Marianne Ashley Walker

 
Artist
Creation date
Materials
oil on canvas
Dimensions
30 1/2 x 25 1/2 in.
Credit line
Gift of Mrs. Nicholas H. Noyes
Accession number
52.6
Collection
Currently On View

Stuart endows his subject with character and elegance through sheer technical facility, which is evident in Walker's exquisitely rendered flesh tones and lifelike eyes.

This portrait was painted on the occasion of the sitter's marriage.

Daniel H. Farr; John Levy Gallery in New York 1933; given to the museum in 1952
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Gilbert Stuart: Father of American Portraiture

Debt resulting from an inability to manage money kept Gilbert Stuart on the move much of his life. Born in North Kingston, Rhode Island, and raised in Newport, Stuart was taught by a local Scottish painter, who took him to Scotland. His mentor’s death forced Stuart to return to America. During the Revolutionary War, Stuart traveled to England to study with the American expatriate Benjamin West. As success came, so did debt, which forced Stuart to Dublin, Ireland, and then to America, where he eventually became the most highly regarded portraitist of his day. A skillful master of his craft, Stuart painted directly on the canvas without using any preliminary drawing. Stuart was prolific – he painted over one thousand portraits of important political figures. One of his most famous portraits of George Washington was the “Athenaeum Head,” which is currently on the dollar bill.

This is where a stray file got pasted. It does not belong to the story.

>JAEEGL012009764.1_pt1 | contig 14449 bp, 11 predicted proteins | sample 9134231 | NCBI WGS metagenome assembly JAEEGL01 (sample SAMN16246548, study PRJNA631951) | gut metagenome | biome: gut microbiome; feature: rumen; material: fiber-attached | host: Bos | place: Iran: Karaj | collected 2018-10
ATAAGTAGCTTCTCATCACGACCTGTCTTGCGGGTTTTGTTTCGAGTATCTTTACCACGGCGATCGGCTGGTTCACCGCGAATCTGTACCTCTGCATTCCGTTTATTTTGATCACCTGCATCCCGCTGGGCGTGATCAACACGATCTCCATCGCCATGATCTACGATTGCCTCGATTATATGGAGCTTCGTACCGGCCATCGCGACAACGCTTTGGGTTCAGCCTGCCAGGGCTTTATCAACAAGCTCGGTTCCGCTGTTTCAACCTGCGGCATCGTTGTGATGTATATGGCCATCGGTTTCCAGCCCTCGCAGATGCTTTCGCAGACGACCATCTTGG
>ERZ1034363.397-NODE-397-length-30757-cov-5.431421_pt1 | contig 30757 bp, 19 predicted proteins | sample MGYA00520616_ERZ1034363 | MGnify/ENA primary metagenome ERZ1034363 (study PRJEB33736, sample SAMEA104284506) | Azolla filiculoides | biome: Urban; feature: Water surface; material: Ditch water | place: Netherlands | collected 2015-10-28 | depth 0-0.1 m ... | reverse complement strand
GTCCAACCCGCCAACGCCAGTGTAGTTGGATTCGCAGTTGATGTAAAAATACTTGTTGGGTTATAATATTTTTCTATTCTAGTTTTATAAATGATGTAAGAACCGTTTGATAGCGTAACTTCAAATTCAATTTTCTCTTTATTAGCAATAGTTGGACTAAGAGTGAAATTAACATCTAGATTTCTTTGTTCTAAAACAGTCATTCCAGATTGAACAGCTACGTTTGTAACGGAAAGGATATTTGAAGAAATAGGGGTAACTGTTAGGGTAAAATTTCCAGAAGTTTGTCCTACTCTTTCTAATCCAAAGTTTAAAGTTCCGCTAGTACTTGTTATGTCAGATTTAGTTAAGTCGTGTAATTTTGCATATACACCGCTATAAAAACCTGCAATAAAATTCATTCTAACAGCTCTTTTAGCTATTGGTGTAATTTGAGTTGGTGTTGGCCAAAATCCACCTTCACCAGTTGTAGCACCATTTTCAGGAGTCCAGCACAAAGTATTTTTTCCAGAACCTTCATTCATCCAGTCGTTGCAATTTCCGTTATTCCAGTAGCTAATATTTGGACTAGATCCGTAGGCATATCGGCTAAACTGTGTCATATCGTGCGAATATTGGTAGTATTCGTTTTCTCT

The portrait of Marianne Ashley Walker exemplifies Stuart’s ability to endow his sitters with character and elegance. The velvet-draped column and serene pose are standard conventions of portraiture at that time, but Stuart’s particular gifts shine forth from her exquisitely rendered flesh and lifelike eyes. Stuart has seized upon the young woman’s dignified beauty, drawing her poise and confidence to an expressive point that stops short of arrogance or disdain. Marianne Ashley Walker was the daughter of John Ashley of Philadelphia. In 1799, she married Simon Walker in Philadelphia. The portrait is thought to have been painted on the occasion of her wedding. The companion portrait of her husband is in the collection of the Baltimore Museum.

Barratt, Carrie Rebora and Ellen Gross Miles. Gilbert Stuart. New York: Metropolitan Museum of Art, 2004.